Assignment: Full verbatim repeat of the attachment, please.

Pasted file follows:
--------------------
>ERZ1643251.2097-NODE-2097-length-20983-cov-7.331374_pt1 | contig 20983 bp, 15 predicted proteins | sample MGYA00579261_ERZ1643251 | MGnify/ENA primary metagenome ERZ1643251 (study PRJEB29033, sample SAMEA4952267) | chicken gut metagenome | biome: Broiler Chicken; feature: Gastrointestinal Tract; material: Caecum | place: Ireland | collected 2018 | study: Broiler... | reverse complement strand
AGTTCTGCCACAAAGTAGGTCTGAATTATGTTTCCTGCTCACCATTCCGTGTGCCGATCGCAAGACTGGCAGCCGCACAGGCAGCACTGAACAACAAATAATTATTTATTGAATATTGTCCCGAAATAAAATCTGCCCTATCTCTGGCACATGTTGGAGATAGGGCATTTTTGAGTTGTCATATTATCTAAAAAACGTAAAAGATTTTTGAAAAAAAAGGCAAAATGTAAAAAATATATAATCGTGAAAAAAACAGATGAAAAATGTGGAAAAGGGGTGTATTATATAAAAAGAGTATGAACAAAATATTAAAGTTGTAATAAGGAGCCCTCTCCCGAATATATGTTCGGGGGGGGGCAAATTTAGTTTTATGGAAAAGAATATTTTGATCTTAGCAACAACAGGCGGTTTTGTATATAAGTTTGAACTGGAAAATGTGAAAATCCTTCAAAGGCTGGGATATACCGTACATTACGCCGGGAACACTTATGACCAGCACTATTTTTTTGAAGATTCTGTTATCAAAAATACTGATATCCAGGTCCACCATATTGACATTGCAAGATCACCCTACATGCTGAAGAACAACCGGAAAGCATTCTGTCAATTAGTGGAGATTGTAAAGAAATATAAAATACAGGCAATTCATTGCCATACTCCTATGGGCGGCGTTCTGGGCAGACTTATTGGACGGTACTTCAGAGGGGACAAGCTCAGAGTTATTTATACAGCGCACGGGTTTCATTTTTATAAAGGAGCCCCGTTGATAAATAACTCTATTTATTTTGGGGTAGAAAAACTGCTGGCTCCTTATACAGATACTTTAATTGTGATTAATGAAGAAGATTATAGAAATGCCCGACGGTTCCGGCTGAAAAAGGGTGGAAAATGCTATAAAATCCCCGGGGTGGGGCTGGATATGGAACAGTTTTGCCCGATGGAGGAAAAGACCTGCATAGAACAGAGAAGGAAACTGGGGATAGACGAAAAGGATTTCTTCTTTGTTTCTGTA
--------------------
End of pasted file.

>ERZ1643251.2097-NODE-2097-length-20983-cov-7.331374_pt1 | contig 20983 bp, 15 predicted proteins | sample MGYA00579261_ERZ1643251 | MGnify/ENA primary metagenome ERZ1643251 (study PRJEB29033, sample SAMEA4952267) | chicken gut metagenome | biome: Broiler Chicken; feature: Gastrointestinal Tract; material: Caecum | place: Ireland | collected 2018 | study: Broiler... | reverse complement strand
AGTTCTGCCACAAAGTAGGTCTGAATTATGTTTCCTGCTCACCATTCCGTGTGCCGATCGCAAGACTGGCAGCCGCACAGGCAGCACTGAACAACAAATAATTATTTATTGAATATTGTCCCGAAATAAAATCTGCCCTATCTCTGGCACATGTTGGAGATAGGGCATTTTTGAGTTGTCATATTATCTAAAAAACGTAAAAGATTTTTGAAAAAAAAGGCAAAATGTAAAAAATATATAATCGTGAAAAAAACAGATGAAAAATGTGGAAAAGGGGTGTATTATATAAAAAGAGTATGAACAAAATATTAAAGTTGTAATAAGGAGCCCTCTCCCGAATATATGTTCGGGGGGGGGCAAATTTAGTTTTATGGAAAAGAATATTTTGATCTTAGCAACAACAGGCGGTTTTGTATATAAGTTTGAACTGGAAAATGTGAAAATCCTTCAAAGGCTGGGATATACCGTACATTACGCCGGGAACACTTATGACCAGCACTATTTTTTTGAAGATTCTGTTATCAAAAATACTGATATCCAGGTCCACCATATTGACATTGCAAGATCACCCTACATGCTGAAGAACAACCGGAAAGCATTCTGTCAATTAGTGGAGATTGTAAAGAAATATAAAATACAGGCAATTCATTGCCATACTCCTATGGGCGGCGTTCTGGGCAGACTTATTGGACGGTACTTCAGAGGGGACAAGCTCAGAGTTATTTATACAGCGCACGGGTTTCATTTTTATAAAGGAGCCCCGTTGATAAATAACTCTATTTATTTTGGGGTAGAAAAACTGCTGGCTCCTTATACAGATACTTTAATTGTGATTAATGAAGAAGATTATAGAAATGCCCGACGGTTCCGGCTGAAAAAGGGTGGAAAATGCTATAAAATCCCCGGGGTGGGGCTGGATATGGAACAGTTTTGCCCGATGGAGGAAAAGACCTGCATAGAACAGAGAAGGAAACTGGGGATAGACGAAAAGGATTTCTTCTTTGTTTCTGTA